So far it has been a quiet week for the foreign exchange market with only secondary economic data released from the U.S. Today we have durable goods orders and new home sales, which can be important but these numbers rarely have a lasting impact on the greenback. Durable goods orders rose 0.1% in the month of August, which was stronger than expected but core durable goods orders fell 0.1%, much weaker than the market’s forecast for 1% growth.

In fact, there has been very little consistency in the performance of the U.S. dollar this morning. The greenback may have weakened against the euro, British pound and Japanese Yen over the past 12 hours but it also strengthened against the Australian and New Zealand dollars. The downtrend in the NZD gained momentum after last night’s wider than expected trade deficit. As we wrote in last night’s note, the drop in the manufacturing PMI index signaled the possibility of deterioration in trade activity but we did not expect New Zealand to report its largest trade deficit since September 2008. While the RBNZ could be annoyed by the recent release, they may not give up on their bias to raise rates next year because the widening of the deficit was largely caused by one off imports of a drilling platform and railway wagons from China. In contrast, the euro is trading well today thanks to an improvement in German and Italian consumer confidence.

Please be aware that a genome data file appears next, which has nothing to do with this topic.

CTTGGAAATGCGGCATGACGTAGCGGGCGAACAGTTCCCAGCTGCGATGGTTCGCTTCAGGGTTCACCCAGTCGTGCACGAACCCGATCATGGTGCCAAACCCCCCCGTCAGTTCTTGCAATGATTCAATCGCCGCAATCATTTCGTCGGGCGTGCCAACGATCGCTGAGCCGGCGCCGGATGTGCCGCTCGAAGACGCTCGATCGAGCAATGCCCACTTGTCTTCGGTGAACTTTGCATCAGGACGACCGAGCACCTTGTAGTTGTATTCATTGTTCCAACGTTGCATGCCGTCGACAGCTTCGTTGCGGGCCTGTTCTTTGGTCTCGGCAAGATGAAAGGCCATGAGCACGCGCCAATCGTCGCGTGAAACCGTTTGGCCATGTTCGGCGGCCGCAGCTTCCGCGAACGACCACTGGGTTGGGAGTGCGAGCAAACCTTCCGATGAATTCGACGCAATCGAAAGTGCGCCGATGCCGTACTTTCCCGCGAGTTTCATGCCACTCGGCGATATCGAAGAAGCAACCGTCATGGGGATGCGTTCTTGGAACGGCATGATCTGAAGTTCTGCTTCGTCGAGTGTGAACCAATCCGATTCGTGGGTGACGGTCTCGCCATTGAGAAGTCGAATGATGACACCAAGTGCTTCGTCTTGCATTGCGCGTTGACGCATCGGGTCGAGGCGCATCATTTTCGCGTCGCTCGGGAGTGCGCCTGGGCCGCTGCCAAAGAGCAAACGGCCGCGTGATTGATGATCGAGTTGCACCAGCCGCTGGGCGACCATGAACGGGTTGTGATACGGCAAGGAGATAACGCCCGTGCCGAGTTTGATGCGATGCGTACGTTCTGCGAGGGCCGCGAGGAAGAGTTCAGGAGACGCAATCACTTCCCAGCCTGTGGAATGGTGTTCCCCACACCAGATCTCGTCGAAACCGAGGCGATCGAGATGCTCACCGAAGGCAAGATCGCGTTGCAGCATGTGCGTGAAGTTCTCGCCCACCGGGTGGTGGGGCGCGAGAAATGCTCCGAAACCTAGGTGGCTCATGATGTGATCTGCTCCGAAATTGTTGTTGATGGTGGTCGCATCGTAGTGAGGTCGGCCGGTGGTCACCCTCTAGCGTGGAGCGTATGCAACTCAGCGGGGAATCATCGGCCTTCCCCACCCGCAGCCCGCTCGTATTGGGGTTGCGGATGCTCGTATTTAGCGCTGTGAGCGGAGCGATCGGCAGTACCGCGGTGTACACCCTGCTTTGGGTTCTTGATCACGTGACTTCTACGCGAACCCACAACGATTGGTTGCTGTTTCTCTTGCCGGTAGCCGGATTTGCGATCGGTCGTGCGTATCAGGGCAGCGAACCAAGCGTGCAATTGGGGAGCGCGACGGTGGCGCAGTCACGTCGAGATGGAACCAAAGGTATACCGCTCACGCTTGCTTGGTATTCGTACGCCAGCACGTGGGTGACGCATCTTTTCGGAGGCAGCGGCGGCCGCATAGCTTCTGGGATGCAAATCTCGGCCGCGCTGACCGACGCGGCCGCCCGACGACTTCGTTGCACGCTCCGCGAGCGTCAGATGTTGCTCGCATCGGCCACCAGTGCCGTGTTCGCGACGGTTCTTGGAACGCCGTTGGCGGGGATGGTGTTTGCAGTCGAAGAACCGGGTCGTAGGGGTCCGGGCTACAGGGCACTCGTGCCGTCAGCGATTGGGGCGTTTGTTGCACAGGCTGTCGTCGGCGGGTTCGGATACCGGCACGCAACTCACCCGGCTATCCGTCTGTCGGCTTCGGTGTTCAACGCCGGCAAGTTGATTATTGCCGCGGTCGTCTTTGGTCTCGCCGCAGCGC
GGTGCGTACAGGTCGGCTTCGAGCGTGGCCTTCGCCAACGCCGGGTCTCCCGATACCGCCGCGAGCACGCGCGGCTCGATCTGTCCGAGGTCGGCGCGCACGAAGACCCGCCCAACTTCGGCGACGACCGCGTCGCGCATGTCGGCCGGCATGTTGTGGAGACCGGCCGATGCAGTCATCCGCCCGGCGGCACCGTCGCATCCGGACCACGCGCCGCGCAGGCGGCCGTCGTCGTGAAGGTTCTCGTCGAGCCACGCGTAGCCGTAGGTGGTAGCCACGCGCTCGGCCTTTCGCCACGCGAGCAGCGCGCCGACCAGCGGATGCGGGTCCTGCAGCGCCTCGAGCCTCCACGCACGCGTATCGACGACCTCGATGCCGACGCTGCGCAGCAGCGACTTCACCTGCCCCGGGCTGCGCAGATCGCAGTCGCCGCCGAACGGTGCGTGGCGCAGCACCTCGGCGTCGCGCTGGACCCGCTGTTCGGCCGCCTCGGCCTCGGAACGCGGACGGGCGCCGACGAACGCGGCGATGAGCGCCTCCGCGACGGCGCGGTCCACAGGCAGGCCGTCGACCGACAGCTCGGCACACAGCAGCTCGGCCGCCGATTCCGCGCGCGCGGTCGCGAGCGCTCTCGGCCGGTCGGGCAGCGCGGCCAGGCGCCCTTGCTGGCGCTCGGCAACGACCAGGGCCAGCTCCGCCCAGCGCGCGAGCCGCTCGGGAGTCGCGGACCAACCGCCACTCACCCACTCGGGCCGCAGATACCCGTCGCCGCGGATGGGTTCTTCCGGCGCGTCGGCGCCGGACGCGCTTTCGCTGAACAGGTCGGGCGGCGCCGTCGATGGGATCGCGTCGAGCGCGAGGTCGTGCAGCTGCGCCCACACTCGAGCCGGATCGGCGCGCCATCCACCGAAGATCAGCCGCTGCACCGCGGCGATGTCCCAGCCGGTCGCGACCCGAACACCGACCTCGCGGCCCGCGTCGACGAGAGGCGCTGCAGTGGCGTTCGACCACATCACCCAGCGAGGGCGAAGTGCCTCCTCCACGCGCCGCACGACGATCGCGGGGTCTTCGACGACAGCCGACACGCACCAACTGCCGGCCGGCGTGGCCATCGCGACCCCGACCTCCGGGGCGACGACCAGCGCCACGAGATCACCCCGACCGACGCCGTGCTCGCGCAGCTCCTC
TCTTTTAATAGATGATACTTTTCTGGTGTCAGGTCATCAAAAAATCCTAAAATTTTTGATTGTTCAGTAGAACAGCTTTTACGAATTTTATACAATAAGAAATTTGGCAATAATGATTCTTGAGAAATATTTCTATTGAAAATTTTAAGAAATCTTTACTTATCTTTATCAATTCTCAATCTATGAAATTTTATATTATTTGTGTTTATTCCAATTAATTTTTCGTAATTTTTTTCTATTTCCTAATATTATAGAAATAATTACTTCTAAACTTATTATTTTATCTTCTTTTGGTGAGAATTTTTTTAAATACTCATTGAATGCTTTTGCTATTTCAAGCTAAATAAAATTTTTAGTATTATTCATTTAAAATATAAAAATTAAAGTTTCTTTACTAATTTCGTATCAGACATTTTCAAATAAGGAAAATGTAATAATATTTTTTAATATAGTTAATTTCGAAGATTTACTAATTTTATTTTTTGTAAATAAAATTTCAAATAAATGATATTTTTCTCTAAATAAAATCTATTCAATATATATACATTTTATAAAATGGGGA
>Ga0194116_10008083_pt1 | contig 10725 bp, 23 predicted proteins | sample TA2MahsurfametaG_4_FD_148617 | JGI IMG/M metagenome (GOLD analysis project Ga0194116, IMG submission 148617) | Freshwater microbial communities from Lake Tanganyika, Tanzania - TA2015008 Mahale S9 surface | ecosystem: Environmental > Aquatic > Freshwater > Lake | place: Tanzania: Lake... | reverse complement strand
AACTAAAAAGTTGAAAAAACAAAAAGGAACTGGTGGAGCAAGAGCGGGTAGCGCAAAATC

New home sales are scheduled for release later this morning. Sustaining a recovery in the housing market has been one of the central bank’s top priorities. New home sales plunged in the month of July and a rebound is expected for August. With existing home sales growth slowing last month, it will be in the central bank and the economy’s interest to keep purchases of mortgage-backed securities intact. Fed President and FOMC voter Dudley will be speaking again today. Based on last week’s comments, he was on the members of the FOMC that almost certainly favored keeping asset purchases unchanged this month. When we last heard from Bullard, he expressed specific concerns about fiscal uncertainties and the growing questions around the debt ceiling and government spending. Dudley did not rule out the possibility of a reduction this year but he downplayed the significance of labor data that he says masks more modest improvements in the job market. He said changes to QE “need to be anchored in an assessment of how the economy is actually performing, how financial conditions are evolving, and how this affects the longer-term outlook and the risks around it.” While it is clear that Fed President Dudley does not support reducing asset purchases now, if Congress manages to reach a deal on the debt ceiling, come December he could be convinced otherwise. The market is looking for more dovishness from Dudley today.

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